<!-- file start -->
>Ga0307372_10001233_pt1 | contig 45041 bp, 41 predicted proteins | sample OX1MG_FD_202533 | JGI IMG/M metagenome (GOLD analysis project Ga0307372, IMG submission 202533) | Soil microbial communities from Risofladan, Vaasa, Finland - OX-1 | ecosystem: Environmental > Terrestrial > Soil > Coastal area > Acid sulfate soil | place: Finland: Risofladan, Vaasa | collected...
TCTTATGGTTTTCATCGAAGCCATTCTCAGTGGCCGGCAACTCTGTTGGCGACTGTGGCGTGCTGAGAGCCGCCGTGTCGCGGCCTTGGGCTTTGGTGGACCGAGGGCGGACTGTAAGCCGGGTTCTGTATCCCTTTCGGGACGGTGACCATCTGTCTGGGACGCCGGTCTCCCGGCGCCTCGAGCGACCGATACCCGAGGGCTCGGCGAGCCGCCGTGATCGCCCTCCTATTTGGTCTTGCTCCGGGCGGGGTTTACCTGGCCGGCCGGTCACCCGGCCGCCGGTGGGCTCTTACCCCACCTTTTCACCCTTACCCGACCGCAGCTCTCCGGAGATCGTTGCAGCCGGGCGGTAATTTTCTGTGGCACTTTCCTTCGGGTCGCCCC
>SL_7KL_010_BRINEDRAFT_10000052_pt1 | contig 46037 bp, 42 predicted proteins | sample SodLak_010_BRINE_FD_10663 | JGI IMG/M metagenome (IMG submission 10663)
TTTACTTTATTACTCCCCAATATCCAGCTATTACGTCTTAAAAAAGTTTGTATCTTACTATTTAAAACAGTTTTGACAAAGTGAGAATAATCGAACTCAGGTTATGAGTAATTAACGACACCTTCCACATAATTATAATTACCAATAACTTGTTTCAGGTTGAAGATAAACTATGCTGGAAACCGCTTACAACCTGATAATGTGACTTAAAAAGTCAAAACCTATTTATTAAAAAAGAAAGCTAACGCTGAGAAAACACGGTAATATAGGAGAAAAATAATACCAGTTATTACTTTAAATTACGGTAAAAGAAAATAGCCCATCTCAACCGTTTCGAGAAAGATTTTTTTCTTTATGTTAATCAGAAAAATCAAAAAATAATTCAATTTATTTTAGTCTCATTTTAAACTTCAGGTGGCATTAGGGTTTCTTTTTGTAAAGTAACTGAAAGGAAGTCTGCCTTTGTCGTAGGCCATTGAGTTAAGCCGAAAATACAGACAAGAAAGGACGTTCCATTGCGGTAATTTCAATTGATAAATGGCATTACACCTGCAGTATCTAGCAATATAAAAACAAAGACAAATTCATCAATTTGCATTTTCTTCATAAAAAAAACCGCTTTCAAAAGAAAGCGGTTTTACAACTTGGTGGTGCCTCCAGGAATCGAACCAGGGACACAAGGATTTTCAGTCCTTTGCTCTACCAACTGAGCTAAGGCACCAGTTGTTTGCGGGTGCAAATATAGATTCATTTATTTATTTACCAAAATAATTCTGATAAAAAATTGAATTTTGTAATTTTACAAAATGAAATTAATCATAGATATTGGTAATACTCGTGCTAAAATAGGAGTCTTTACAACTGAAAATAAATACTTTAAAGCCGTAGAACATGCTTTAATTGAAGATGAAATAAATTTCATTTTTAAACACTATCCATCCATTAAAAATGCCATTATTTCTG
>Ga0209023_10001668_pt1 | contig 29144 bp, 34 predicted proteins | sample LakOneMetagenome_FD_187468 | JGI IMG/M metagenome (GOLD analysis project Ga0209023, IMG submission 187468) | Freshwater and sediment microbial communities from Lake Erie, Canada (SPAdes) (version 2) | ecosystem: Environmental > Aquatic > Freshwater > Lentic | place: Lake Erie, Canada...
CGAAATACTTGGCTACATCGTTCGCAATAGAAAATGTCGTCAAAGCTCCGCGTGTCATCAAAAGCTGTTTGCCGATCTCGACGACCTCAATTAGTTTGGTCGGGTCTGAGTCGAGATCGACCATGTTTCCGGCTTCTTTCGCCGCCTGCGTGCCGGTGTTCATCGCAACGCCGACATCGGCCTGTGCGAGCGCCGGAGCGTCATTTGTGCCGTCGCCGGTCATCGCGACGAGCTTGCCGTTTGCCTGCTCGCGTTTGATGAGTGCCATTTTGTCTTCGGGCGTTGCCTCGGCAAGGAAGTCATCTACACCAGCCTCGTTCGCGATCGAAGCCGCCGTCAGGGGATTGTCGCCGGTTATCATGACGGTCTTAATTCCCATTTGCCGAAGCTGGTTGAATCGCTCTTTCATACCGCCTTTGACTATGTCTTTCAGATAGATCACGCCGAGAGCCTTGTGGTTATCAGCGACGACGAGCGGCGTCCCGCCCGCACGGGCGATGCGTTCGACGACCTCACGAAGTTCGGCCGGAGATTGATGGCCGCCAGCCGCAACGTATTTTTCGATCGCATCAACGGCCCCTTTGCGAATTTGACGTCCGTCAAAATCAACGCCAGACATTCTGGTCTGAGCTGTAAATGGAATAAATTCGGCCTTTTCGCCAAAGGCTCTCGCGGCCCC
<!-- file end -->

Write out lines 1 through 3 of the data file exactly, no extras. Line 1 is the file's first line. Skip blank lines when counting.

>Ga0307372_10001233_pt1 | contig 45041 bp, 41 predicted proteins | sample OX1MG_FD_202533 | JGI IMG/M metagenome (GOLD analysis project Ga0307372, IMG submission 202533) | Soil microbial communities from Risofladan, Vaasa, Finland - OX-1 | ecosystem: Environmental > Terrestrial > Soil > Coastal area > Acid sulfate soil | place: Finland: Risofladan, Vaasa | collected...
TCTTATGGTTTTCATCGAAGCCATTCTCAGTGGCCGGCAACTCTGTTGGCGACTGTGGCGTGCTGAGAGCCGCCGTGTCGCGGCCTTGGGCTTTGGTGGACCGAGGGCGGACTGTAAGCCGGGTTCTGTATCCCTTTCGGGACGGTGACCATCTGTCTGGGACGCCGGTCTCCCGGCGCCTCGAGCGACCGATACCCGAGGGCTCGGCGAGCCGCCGTGATCGCCCTCCTATTTGGTCTTGCTCCGGGCGGGGTTTACCTGGCCGGCCGGTCACCCGGCCGCCGGTGGGCTCTTACCCCACCTTTTCACCCTTACCCGACCGCAGCTCTCCGGAGATCGTTGCAGCCGGGCGGTAATTTTCTGTGGCACTTTCCTTCGGGTCGCCCC
>SL_7KL_010_BRINEDRAFT_10000052_pt1 | contig 46037 bp, 42 predicted proteins | sample SodLak_010_BRINE_FD_10663 | JGI IMG/M metagenome (IMG submission 10663)